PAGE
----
Jan Smrek and his team use different materials, such as plastic rings, metal rings or keyrings to demonstrate and explain the formation of the ring polymers. © Jan Smrek and Roman Staňo

Soap bubbles lead to the answer

The so-called threadings are another intriguing characteristic the researchers were able to investigate with their simulations. These occur when one ring passes through another. "To recognize these structures within the simulations, you have to come up with a mathematical procedure, which is inspired by physics", says Smrek. To our surprise, he grabs a bowl of soap lye to demonstrate what he means. "We all played with soap bubbles – once you found the right concentration, you can easily make your own bubble liquid", he smiles. Then he bathes two metal rings in the soap water and shows how one ring pierces through the soap film of the other ring. "This is precisely what we do in our simulation. To observe the threadings, we computationally span a soap film on each ring. In this way, we can then find out if two rings interpenetrate", Smrek points out.  

Surprises and difficulties lead to the next challenge

The research process can be very challenging and is often frustrating, but Jan Smrek has learnt how to deal with it. "As I also like to advice my students, 'Never complain'," Smrek laughs. "Of course, working as a scientist can be hard, but it is important to make a difference and tell the exciting side". For the researchers, it was very challenging to handle the huge amount of data they generated with their simulations. "You get a lot of results and you have to find the relevant outcomes in this huge amount of data. Roman Staňo, PhD student in our group and first author of the recently published paper, did a great job in finding sense in this huge mess", Smrek states.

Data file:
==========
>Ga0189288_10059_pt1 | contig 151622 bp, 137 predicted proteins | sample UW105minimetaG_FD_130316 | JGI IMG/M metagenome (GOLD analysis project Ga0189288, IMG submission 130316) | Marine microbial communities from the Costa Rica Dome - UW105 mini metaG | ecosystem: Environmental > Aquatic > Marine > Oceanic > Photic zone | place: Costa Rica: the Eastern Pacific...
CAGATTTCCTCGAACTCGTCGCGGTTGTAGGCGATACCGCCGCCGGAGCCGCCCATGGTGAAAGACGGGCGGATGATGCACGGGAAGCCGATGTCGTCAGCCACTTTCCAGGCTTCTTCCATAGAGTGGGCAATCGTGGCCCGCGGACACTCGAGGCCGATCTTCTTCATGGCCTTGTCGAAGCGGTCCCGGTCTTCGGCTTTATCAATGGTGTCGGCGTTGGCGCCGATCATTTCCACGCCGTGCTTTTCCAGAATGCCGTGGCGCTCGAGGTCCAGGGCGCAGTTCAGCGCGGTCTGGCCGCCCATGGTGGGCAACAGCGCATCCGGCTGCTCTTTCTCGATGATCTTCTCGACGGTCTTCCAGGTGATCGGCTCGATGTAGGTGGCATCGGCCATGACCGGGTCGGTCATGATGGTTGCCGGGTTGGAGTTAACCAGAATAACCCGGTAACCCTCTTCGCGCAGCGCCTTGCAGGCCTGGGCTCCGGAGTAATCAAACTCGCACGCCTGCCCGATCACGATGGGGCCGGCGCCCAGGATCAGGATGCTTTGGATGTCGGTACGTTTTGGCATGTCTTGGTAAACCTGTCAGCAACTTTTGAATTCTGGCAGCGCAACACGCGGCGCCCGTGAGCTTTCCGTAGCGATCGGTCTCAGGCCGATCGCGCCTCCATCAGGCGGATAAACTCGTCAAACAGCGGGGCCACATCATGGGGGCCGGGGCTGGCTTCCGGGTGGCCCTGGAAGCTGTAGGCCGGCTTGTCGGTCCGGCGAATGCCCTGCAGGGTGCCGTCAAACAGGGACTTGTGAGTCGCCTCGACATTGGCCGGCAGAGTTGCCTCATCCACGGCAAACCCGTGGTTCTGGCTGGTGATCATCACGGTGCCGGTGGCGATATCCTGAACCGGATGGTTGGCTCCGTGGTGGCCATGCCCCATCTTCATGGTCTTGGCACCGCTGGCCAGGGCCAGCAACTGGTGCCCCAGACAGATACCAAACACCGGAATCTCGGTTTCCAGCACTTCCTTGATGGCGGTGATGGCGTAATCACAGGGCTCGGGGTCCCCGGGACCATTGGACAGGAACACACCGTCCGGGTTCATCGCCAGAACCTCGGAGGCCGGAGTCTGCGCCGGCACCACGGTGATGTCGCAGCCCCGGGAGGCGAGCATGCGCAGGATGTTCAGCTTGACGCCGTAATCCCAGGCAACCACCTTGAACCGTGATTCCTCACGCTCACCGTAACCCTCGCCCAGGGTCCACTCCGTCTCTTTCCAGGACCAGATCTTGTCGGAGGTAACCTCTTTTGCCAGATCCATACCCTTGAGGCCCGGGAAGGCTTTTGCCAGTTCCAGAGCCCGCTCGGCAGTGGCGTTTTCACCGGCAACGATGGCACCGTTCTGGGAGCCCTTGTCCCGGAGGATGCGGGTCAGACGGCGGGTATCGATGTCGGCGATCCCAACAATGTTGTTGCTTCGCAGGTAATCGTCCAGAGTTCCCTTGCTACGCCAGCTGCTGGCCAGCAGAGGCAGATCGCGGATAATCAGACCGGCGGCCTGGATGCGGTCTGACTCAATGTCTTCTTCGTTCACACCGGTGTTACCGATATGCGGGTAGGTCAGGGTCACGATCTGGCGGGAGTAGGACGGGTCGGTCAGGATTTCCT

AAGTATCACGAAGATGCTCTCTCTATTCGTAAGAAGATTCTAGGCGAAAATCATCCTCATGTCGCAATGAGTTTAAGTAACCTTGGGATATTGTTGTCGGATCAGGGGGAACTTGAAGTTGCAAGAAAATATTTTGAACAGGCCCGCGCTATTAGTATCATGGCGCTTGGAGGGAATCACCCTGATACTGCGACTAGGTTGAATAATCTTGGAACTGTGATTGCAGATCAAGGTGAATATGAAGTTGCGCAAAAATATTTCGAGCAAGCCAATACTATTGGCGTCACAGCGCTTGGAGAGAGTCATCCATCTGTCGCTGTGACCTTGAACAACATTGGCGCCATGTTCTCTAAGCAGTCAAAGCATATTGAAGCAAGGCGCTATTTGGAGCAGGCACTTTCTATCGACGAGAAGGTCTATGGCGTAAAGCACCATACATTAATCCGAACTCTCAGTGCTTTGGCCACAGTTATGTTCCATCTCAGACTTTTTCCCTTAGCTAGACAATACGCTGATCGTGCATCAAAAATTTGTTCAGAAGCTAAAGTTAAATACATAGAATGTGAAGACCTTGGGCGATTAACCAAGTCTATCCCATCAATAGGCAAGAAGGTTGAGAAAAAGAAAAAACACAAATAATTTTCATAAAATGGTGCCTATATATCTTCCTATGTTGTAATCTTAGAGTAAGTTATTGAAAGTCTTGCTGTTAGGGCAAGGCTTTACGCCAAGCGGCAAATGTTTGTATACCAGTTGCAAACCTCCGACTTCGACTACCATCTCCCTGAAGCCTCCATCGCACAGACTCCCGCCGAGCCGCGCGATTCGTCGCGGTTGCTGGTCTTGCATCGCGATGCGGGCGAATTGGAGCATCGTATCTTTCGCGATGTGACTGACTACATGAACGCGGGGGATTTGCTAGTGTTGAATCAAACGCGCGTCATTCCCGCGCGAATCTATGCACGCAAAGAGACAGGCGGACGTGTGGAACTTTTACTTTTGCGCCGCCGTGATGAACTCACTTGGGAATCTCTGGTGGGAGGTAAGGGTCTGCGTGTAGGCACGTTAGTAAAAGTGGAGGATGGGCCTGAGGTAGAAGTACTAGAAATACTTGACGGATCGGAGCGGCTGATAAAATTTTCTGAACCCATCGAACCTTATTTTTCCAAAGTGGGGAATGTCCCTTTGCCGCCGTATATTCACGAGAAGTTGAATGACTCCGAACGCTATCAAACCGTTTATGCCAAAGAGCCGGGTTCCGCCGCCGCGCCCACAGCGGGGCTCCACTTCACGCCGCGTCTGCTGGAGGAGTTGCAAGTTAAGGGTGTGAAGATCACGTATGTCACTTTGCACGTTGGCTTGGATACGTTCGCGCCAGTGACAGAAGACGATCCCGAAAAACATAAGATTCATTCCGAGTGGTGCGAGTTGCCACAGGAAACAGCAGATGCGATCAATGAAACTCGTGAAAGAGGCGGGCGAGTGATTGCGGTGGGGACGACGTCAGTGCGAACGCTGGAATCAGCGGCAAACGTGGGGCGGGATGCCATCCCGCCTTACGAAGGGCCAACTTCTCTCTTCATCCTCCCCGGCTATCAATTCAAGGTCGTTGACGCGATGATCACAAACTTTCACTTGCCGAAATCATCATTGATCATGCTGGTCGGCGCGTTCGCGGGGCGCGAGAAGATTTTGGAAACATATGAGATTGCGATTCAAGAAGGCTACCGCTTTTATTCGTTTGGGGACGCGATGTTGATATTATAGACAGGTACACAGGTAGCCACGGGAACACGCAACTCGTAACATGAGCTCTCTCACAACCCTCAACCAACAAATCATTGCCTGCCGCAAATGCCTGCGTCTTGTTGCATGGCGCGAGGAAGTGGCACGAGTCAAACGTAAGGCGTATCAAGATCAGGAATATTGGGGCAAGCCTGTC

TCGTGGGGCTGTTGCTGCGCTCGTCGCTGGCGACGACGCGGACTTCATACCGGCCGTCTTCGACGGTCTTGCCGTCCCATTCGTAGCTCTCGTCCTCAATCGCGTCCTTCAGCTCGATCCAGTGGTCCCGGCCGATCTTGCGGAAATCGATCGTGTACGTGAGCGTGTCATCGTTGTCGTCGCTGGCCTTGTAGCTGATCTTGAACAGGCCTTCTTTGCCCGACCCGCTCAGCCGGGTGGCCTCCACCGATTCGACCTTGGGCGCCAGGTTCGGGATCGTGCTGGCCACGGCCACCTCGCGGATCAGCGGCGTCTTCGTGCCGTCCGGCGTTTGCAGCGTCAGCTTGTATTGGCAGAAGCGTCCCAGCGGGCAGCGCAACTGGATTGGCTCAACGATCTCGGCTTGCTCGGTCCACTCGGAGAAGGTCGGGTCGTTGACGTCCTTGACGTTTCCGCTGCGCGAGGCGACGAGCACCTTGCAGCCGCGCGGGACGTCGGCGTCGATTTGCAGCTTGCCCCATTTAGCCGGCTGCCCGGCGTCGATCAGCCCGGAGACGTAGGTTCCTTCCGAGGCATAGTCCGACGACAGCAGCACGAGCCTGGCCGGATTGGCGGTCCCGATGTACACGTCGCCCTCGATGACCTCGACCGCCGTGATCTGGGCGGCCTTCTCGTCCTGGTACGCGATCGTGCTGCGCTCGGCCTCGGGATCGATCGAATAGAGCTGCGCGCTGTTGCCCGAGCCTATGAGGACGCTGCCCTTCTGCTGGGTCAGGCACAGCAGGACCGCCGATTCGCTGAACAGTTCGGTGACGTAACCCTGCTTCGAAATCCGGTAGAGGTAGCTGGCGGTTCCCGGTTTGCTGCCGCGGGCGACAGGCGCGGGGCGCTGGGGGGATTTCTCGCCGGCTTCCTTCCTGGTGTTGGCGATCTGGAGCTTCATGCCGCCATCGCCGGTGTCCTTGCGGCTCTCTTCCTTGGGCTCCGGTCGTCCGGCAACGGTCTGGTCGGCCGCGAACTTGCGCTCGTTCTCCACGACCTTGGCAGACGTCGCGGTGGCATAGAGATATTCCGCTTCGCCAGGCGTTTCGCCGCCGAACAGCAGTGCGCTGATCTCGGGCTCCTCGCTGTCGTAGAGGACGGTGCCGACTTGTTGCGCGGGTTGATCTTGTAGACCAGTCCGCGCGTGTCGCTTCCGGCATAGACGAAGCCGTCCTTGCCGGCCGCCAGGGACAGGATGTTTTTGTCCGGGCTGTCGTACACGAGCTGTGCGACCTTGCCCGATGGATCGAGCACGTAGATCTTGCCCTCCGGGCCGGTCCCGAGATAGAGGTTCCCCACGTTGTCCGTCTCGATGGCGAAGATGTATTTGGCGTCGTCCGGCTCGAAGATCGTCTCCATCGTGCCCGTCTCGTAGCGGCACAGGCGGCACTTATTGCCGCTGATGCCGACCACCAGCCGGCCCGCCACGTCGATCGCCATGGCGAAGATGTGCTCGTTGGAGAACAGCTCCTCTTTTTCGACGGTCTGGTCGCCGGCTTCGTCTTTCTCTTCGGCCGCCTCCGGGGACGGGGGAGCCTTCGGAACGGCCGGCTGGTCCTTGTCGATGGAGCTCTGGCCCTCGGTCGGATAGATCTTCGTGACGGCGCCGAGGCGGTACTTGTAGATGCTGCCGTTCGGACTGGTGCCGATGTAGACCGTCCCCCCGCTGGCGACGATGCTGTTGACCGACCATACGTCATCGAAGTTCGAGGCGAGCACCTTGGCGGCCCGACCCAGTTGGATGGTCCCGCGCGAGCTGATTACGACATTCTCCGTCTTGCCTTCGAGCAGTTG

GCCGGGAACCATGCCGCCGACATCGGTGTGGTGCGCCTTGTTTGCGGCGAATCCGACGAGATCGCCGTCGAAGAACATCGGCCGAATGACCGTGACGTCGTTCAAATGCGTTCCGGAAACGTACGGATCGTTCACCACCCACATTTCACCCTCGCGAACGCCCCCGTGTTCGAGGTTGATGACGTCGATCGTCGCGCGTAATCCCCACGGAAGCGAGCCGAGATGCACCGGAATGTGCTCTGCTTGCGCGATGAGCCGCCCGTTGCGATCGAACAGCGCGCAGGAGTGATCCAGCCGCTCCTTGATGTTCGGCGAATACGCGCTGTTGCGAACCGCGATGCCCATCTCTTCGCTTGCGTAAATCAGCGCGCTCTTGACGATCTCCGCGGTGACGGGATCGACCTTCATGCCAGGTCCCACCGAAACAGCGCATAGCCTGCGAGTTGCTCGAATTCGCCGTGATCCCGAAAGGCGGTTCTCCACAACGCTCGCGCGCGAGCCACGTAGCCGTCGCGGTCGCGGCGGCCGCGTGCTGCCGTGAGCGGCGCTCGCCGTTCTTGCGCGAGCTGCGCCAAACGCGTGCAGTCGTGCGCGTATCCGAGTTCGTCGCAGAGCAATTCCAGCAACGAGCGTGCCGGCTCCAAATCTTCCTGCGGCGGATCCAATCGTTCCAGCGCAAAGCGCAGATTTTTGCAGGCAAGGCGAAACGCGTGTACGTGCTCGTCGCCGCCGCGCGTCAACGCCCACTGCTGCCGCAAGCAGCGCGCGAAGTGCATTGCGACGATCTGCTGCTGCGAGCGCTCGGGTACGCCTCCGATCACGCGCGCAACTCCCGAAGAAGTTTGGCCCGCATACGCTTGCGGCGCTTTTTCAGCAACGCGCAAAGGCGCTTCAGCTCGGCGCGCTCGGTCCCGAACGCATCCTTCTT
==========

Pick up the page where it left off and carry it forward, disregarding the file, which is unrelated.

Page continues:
Basic research comes with staying power – and now and then provides unexpected surprises. "We knew that the rings can form these stacks. Our expectations were: The denser the system, the longer these stacks will be. But we found that the stacks suddenly dissolve at low charge, if we increase the density – that was very surprising to us", Smrek reports. "A surprise is always exciting, because it tells us that we did not understand everything properly. It allows us to get a better understanding and leads us to our upcoming research goals".  

The plastic rings can even model complex structures, such as kinetoplasts. Kinetoplast DNA (kDNA) is a two-dimensional ring-like network of jointly linked DNA minicircles found in certain parasites. This will be the upcoming research model of the physicists. © Jan Smrek and Roman Staňo

Studying kinetoplasts will be the team's next task – a fascinating material made of very similar, short, charged DNA rings that can be linked together. In the future, the research group will investigate how the kinetoplast is organized in space and investigate its behaviour in different solutions. 

© Jan Smrek
© Jan Smrek
Jan Smrek obtained his PhD in 2015 at the Center for Soft Matter Research at New York University on the topic: 'Fractal properties of DNA'. Afterwards, he did a postdoc in the Theory of Polymers Group at the Max Planck Institute for Polymer Research in Mainz, Germany. Jan received a Lise-Meitner Grant from the Austrian Science Fund (FWF) in 2018 to move to the Computational and Soft Matter Physics Group at the University of Vienna. Since 2020, he has been a university assistant in the group. Besides studying and doing research on theory and simulations of polymers, he enjoys testing polymeric materials in practice by rock climbing, ski touring and hiking with his family and friends.